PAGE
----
In business there are no optimization problems; there are only sufficiency problems.

In many organizations, initiatives stall, product launches are delayed, and a lot of time and resources are wasted because we forget one thing:

In business, there are only sufficiency problems.

The difference between optimizing and finding sufficiency.

So what is optimizing and what is finding sufficiency?

In an optimization problem, you are trying to get to the best outcome as defined by some comparative measure. Optimization problems rarely are “completed” except in cases with a severely limited scope.

In a sufficiency problem, you are trying to get to an outcome that is good enough based on your defined acceptability criteria. Once the acceptability criteria are met, the project is done.

Optimization problem

  • Seeks the best outcome
  • Based on comparative measures
  • Has no defined end
  • Is almost useless in most business contexts

Sufficiency problem

  • Seeks an outcome that is good enough
  • Based on acceptability criteria
  • Has a defined end
  • Is where practically all business problems lie

Core business activities are never optimization problems.

Regardless of what your business is, at some point you will need to ship products, hire an employee, deliver a service, sign a contract, or allow a plane to depart. At the end of the day, continually working on projects doesn’t pay the bills; bringing projects to completion does. Businesses don’t provide much value until projects get to completion.

Yes, the business world is littered with aspirational language and vision statements that sound like the organization exists to solve optimization problems. Boeing wants to “meet the challenges ahead.” Delta Air Lines wants to “become the world’s most trusted airline.” BP seeks to “reimagine energy.” These are fine at the level of a company vision and shifting company culture, but when it comes to accomplishing things that provide value, they don’t help projects get done.

Even continuous improvement is a series of sufficiency problems.

“But what about continuous improvement?” I can hear almost every engineer and six sigma consultant screaming.

Even within continuous improvement initiatives, you need to ship something. You need to change a process or you need to release better tooling. Continuous improvement can and should be something that your organization does, but any initiative needs to provide a series of releases along the way if it is going to deliver value.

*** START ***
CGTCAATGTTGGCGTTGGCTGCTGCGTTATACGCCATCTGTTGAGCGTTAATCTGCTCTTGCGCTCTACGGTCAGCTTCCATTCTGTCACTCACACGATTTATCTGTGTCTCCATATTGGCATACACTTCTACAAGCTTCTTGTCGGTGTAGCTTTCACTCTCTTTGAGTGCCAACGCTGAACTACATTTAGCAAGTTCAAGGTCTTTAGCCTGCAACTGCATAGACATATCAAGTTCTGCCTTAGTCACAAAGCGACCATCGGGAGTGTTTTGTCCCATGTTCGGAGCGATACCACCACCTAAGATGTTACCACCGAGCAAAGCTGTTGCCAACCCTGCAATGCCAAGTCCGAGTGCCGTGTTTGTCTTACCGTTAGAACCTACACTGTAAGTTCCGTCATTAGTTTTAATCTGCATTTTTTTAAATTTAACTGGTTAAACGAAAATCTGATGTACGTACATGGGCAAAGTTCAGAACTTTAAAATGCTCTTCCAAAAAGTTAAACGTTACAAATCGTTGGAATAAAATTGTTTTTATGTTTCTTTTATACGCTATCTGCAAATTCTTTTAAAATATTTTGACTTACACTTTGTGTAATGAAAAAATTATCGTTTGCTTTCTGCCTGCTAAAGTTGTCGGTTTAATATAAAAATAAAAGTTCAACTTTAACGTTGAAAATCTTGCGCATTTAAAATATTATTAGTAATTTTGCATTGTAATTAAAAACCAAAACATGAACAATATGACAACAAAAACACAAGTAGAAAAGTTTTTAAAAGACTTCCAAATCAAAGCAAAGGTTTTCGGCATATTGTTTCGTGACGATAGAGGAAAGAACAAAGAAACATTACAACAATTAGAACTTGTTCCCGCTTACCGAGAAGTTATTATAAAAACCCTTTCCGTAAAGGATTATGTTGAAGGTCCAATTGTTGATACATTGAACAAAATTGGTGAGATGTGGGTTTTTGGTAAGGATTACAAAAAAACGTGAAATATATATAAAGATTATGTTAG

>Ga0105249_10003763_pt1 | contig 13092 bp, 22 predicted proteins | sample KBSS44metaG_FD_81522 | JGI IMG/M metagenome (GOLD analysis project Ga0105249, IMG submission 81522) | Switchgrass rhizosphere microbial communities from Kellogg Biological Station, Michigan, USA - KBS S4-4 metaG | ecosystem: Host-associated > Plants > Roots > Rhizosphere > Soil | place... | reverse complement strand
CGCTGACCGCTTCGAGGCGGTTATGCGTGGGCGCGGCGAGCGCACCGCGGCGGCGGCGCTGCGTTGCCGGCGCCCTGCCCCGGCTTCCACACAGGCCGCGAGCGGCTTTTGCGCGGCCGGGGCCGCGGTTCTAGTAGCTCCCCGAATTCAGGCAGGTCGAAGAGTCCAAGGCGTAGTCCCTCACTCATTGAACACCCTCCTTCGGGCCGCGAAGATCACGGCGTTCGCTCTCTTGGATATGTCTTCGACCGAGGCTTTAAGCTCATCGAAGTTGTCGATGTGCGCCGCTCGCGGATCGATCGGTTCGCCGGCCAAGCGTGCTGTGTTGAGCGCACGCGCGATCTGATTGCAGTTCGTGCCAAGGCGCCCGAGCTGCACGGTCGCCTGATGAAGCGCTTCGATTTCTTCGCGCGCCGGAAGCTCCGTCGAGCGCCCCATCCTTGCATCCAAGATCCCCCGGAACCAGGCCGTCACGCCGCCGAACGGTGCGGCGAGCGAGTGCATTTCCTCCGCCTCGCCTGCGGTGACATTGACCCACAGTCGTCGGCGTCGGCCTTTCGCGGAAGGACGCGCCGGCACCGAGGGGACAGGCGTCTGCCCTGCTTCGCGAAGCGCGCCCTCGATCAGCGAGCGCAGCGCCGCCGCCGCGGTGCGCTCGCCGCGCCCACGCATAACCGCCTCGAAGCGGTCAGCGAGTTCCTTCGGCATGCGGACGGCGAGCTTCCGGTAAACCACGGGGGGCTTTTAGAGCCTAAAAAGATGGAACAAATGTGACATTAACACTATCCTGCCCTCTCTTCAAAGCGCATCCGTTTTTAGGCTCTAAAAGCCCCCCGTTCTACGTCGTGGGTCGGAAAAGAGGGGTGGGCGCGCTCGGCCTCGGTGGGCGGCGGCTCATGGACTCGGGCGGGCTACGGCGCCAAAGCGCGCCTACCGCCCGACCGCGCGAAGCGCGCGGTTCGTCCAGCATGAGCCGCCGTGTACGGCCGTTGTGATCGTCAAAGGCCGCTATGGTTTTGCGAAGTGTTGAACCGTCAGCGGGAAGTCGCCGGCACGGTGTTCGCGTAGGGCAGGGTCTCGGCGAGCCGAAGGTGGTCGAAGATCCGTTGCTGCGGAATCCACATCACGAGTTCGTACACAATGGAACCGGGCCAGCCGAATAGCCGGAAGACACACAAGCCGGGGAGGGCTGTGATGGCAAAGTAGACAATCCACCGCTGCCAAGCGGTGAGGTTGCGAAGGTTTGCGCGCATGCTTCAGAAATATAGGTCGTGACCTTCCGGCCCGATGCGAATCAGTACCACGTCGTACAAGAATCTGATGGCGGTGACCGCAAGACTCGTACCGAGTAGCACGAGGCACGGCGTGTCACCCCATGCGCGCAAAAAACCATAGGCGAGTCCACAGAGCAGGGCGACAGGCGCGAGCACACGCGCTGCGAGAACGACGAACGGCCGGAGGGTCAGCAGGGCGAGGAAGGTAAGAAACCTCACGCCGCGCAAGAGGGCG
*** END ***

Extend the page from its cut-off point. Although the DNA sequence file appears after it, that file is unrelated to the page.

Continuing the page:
Your most motivated people are probably natural optimizers. Use sufficiency criteria to focus them.

Almost all optimizers take immense pride in their work and are always endeavoring to find a better, faster, cheaper, or more efficient way to do something. Many people I very much enjoy working with are natural optimizers. Unfortunately, when sufficiency criteria are not defined, it is the optimizers who are often blamed for delaying projects or focusing on minutiae. Rather than blaming your most capable and motivated people, you should use sufficiency criteria to channel their efforts.

If you are an executive, a project manager, team leader, or are otherwise responsible for initiatives of any size at an organization, it is paramount that you help your team define sufficiency criteria. Yes, this requires the hard work and liability of commitment, and defining sufficiency criteria necessarily requires you to say “no” to some requests, but it is the only way to avoid the trap of continuous optimization.

No matter what you are working on at work, you should put some thought into what your sufficiency criteria are. Even if you are an individual contributor working on a small project, there is value in figuring out where the sufficiency criteria lie.

Getting out of the optimization trap.

In your organization you probably can identify a number of initiatives that have stalled or processes that take way too long because people are treating them as optimization problems rather than sufficiency problems. If you are looking to jumpstart a stalled initiative, it can be worthwhile to look it from the lens of a sufficiency problem.

Questions to ask:

  • Have we defined sufficiency criteria for this initaitive?
  • Are we spending effort in areas that are already “good enough?”
  • What measure do we need to consider this to be done?
  • What things can be cut from our project plan that would be in excess of our sufficiency criteria?
  • Are the criteria that we have set out reasonable and achievable? In what timeframe?


All business problems are sufficiency problems. Often initiatives stall, projects get delayed, and release dates get pushed because what is “good enough” is not defined. If an initiative in your organization has stalled out or if you are starting a new project, it is well worth the time and effort to ask the questions necessary to define your sufficiency criteria.

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